COVID-19: Ontario closes indoor dining, gyms, movie theatres and more

In response to Omicron, the province is returning to a modified version of Step 2 of reopening, which includes smaller gatherings, capacity limits for retail and more

In a press conference this morning, Ontario premier Doug Ford announced new restrictions to curb the spread of the Omicron variant of COVID-19.

Starting Wednesday, January 5 at 12:01 am, the province will return to a modified version of Step 2 in the Roadmap to Reopening plan.

Those new restrictions include closures of indoor dining at restaurants, plus indoor venues like theatres, cinemas, concert venues, sports arenas, museums and galleries.

Gyms will also be closed, while personal care services and retail settings including stores and shopping malls will be reduced to 50 per cent capacity. Weddings, funerals and religious services will be reduced to 50 per cent capacity indoors. Libraries will remain open but be limited to 50 per cent capacity.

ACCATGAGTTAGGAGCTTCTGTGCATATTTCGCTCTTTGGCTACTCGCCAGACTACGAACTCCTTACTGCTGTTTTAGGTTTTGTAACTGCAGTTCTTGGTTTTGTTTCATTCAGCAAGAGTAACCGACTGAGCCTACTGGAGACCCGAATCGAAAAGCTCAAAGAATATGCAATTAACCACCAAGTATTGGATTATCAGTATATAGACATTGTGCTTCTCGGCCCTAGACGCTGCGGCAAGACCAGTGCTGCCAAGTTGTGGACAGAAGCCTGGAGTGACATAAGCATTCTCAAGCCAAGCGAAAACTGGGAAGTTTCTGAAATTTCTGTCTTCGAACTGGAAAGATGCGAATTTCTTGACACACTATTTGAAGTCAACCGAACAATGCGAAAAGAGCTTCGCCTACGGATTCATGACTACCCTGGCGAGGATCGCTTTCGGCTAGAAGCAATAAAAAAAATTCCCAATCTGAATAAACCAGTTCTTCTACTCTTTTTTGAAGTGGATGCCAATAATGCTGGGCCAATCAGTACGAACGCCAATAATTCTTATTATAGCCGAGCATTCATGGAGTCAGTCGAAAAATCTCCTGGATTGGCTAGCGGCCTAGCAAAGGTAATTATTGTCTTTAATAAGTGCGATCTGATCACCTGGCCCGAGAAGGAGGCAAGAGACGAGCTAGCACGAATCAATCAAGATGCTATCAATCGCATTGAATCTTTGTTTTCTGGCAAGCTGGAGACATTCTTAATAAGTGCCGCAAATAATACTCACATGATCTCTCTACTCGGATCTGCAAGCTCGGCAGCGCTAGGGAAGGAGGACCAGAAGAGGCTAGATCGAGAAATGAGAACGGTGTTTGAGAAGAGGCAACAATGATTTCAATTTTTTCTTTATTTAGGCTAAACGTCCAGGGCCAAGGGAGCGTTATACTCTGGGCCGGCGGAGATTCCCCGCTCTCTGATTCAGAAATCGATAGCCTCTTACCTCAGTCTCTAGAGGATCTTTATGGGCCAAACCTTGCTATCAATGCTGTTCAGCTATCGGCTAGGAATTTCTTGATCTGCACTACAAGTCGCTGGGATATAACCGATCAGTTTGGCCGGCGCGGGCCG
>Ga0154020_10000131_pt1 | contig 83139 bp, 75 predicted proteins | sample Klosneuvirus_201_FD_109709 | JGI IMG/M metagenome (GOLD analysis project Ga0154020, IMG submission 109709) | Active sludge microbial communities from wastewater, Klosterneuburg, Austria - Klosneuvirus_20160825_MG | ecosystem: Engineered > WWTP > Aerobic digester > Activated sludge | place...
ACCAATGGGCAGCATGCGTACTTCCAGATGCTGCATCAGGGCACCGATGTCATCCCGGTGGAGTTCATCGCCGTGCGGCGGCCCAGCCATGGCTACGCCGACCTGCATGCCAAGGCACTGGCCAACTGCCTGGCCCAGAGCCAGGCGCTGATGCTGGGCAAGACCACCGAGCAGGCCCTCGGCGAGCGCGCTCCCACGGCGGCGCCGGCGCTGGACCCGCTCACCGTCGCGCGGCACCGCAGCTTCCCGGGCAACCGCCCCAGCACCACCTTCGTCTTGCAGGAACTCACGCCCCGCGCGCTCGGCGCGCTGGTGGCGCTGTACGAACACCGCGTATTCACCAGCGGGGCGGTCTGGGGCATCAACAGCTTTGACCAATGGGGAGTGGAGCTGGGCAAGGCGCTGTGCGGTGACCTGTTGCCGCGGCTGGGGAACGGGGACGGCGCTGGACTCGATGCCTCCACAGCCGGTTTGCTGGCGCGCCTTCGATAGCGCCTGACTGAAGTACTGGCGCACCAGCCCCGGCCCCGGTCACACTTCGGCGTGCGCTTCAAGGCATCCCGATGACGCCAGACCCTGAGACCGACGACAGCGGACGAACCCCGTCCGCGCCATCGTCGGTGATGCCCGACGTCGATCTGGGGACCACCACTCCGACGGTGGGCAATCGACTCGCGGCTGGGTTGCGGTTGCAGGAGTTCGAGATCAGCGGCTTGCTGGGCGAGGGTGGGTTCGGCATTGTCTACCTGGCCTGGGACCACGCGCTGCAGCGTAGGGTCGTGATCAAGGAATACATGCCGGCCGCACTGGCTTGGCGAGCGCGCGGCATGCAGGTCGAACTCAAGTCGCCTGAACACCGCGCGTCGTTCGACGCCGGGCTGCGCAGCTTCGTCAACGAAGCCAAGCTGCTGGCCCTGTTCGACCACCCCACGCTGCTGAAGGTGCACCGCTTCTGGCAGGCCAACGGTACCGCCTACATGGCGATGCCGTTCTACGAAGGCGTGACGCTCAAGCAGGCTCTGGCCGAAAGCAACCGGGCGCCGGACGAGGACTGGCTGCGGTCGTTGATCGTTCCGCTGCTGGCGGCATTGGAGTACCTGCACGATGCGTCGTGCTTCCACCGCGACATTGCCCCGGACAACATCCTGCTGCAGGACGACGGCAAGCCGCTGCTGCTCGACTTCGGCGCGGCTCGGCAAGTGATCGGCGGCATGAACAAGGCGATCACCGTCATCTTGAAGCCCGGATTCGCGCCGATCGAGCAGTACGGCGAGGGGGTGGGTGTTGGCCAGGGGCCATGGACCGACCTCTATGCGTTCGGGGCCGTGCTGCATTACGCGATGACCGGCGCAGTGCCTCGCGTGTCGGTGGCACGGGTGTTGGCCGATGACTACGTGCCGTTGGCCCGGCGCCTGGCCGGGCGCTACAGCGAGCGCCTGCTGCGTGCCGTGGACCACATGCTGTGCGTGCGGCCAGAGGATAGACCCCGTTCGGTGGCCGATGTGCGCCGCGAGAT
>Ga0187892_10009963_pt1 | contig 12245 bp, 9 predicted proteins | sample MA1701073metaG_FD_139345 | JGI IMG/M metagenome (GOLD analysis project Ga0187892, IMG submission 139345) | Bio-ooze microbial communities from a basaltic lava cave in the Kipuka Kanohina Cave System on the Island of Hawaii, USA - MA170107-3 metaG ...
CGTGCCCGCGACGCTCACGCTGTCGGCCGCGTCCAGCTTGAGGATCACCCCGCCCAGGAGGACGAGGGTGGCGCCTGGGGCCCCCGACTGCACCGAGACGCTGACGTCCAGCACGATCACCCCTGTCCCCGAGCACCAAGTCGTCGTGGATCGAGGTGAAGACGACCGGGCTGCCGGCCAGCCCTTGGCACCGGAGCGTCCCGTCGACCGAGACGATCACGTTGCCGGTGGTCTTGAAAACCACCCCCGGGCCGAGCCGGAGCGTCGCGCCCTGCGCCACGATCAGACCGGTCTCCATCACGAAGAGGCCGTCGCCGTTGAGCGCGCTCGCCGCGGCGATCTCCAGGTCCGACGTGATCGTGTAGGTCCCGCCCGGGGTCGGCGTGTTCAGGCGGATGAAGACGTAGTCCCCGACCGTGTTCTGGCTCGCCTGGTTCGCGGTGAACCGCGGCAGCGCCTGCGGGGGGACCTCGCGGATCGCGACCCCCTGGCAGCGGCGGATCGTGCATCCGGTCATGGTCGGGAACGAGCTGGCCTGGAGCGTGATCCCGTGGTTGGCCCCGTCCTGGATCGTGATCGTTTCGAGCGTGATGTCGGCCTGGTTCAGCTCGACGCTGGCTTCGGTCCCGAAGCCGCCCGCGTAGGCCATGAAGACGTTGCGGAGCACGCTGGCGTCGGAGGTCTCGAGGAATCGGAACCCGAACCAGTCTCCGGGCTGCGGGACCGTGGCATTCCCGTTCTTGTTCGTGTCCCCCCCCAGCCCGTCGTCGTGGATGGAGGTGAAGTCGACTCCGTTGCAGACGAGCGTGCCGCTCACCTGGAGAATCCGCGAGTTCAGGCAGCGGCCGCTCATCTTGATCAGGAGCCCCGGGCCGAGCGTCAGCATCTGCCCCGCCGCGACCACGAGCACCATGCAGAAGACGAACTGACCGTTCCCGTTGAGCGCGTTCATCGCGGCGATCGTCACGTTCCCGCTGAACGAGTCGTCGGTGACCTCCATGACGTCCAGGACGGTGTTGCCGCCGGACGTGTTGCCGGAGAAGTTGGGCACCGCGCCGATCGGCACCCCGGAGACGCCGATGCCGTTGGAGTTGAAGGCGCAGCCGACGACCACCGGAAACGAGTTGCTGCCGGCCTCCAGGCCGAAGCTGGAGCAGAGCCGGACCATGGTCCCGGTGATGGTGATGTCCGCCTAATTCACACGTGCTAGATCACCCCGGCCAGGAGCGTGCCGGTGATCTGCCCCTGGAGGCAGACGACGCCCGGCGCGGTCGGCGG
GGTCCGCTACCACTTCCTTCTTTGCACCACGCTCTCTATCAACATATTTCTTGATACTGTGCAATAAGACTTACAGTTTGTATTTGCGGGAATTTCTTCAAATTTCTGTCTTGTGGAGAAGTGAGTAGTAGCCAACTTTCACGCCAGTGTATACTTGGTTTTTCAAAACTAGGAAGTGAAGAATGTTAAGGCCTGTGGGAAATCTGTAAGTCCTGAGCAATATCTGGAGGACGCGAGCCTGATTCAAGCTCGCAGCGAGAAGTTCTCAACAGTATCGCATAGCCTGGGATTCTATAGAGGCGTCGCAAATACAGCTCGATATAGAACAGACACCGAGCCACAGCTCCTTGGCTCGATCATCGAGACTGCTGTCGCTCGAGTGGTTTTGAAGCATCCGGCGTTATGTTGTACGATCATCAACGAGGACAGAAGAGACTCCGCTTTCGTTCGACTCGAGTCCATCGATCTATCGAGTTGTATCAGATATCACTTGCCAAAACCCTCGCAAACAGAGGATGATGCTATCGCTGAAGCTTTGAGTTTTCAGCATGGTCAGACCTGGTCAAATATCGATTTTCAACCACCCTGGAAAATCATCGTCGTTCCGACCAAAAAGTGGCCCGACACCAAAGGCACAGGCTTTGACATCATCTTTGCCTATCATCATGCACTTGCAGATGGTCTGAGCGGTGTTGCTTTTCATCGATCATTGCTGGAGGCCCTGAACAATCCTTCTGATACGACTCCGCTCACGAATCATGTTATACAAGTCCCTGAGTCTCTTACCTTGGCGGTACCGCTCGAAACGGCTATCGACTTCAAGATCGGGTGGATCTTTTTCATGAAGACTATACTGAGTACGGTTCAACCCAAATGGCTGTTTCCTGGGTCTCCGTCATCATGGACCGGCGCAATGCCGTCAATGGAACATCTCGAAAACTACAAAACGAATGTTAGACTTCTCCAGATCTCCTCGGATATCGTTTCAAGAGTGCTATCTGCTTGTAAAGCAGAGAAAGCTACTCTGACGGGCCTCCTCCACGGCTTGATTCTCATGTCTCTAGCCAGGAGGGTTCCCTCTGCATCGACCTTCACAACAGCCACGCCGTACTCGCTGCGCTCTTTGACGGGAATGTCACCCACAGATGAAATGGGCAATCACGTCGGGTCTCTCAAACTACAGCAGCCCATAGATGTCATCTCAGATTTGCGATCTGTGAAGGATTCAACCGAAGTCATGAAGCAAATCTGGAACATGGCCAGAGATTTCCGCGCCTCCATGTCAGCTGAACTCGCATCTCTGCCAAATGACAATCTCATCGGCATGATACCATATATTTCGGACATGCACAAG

Restaurants will still be allowed to do outdoor dining with restrictions, as well as takeout and delivery.

Indoor gatherings will be restricted to five people, down from 10.

These restrictions follow a wave of previous rules, which included restrictions on COVID testing and an indoor crowd limit of 1,000.

Ford says the reopening plan required additional measures if two factors arose: a new variant and the threatening of the healthcare system. Both have happened, he said.

The province is reaching record numbers of new cases almost on a daily basis, and though the Omicron variant is relatively mild – approximately 1 per cent of cases end up in the hospital – the spread is fast enough that it is overwhelming hospitals. Modelling shows they could be thousands of hospital beds short in the next few weeks. “Math is not on our side,” Ford said.

Along with the new restrictions, Ford promised “extended support for small businesses” and “fast-tracking more supports.” The details of those programs were not announced today. The federal government recently introduced the Canada Worker Lockdown Benefit, which provides $300 a week for people who can’t work due to COVID-19 lockdowns.

After being delayed for two days, indoor learning at schools will now be delayed for two weeks. Students will instead switch to online education.

Hospitals will also pause all non-emergency procedures.

Ford stressed that the measures are “targeted and time limited” and designed to “blunt the latest wave.” They are intended to ease hospitals and allow time to administer booster shots of the COVID vaccines. They hope to “slow the spread,” he said, but not stop it “because it can’t be stopped.”


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